wakers01 said,
I agree with most of your points. I think the biggest issue though, was his violation of copyright laws with programs like iDoom that Xenomorph mentioned. If he wasn't breaking laws, then I say yeah, you deserve what you get if you're dumb enough to buy without a bit of research. People don't take responsibility for themselves or their decisions anymore.

I suppose you could also say that his actions are also cluttering an already bloated appstore, where it is becoming increasingly difficult to find what you are looking for. Apple should really do an annual store-wide spring cleaning - get rid of some of those fart-apps.

step 1. write app
step 2. submit to app store
step 3. ???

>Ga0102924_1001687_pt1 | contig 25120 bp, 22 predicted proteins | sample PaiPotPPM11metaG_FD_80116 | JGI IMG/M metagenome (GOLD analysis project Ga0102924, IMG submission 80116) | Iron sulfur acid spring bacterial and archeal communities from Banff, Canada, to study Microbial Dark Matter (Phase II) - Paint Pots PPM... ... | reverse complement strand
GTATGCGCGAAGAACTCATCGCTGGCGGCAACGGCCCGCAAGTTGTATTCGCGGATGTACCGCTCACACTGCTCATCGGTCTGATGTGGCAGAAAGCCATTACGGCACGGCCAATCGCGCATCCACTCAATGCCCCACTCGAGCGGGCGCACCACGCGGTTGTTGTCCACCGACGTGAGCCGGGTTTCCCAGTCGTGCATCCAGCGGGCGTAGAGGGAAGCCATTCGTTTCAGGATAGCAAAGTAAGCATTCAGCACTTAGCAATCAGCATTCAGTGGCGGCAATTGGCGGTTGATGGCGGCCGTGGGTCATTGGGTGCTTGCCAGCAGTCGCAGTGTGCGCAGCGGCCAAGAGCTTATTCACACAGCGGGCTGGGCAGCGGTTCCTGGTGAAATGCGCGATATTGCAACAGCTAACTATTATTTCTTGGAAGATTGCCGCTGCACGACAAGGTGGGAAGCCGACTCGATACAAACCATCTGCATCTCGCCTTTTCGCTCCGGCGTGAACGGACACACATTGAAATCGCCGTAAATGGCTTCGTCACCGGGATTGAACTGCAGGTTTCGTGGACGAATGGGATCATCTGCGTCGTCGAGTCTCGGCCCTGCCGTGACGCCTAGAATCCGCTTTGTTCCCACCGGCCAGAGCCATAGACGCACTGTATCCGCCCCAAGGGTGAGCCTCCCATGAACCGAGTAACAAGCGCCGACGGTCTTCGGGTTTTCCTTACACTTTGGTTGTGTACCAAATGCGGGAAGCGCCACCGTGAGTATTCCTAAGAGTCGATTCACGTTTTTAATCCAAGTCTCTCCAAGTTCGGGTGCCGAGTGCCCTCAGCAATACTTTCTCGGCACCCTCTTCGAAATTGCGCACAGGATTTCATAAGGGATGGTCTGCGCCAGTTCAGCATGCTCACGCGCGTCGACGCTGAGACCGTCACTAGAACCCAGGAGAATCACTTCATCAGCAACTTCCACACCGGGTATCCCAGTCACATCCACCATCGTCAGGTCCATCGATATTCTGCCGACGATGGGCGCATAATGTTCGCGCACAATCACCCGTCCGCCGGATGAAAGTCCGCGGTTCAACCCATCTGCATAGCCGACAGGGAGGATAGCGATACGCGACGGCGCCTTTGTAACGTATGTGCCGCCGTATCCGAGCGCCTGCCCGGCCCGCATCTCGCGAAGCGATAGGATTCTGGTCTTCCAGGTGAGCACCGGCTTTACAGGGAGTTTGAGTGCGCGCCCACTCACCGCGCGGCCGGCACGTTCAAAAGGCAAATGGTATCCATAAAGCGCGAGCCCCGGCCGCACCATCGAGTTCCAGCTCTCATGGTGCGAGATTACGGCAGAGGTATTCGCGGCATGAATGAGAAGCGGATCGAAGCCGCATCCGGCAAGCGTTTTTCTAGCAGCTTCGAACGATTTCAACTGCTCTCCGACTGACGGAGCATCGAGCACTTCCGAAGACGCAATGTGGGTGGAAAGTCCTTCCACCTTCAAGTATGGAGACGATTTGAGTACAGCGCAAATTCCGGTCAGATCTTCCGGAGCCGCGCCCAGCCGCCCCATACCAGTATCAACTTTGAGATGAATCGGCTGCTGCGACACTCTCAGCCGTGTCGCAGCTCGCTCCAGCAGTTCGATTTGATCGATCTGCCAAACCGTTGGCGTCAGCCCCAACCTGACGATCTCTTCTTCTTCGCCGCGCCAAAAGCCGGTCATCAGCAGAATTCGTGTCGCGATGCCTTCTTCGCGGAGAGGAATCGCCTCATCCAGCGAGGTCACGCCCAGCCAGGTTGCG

step 4. profit!

you have to really wonder what '???' means in this case...

Yeah, I recognized this douche-bag's name.

He sold tons of absolutely retarded apps for $4.99. Many of them violated countless copyright laws.

One of the big ones: He sold "iDoom" for $4.99. It had screenshots from the DOOM games, and it looked it was something like Doom from id Software (which hasn't been released yet).
All it was is some sub-par soundboard with a selection of WAV files from the game. Anyone who was dumb enough to buy it without reading the reviews would find it was an absolutely worthless application.

After coming across "iDOOM", I decided to see what other quality software this idiot sold. I was AMAZED when I came to page after page after page of junk software.

Good riddance.

"Apple bans third-most prolific developer from the App Store"

And who is the first and second most prolific developer?.

Can someone give an example of the apps he made? I don't want to install iTunes on my computer.
EDIT: Just found the whole list! Careful if you have a slow computer it might cause your browser to crash!
http://www.yappler.com/Developer/98920/Khalid-Shaikh.aspx
These programs are just ridiculous. Apple probably let them go just to reach 50,000 apps early.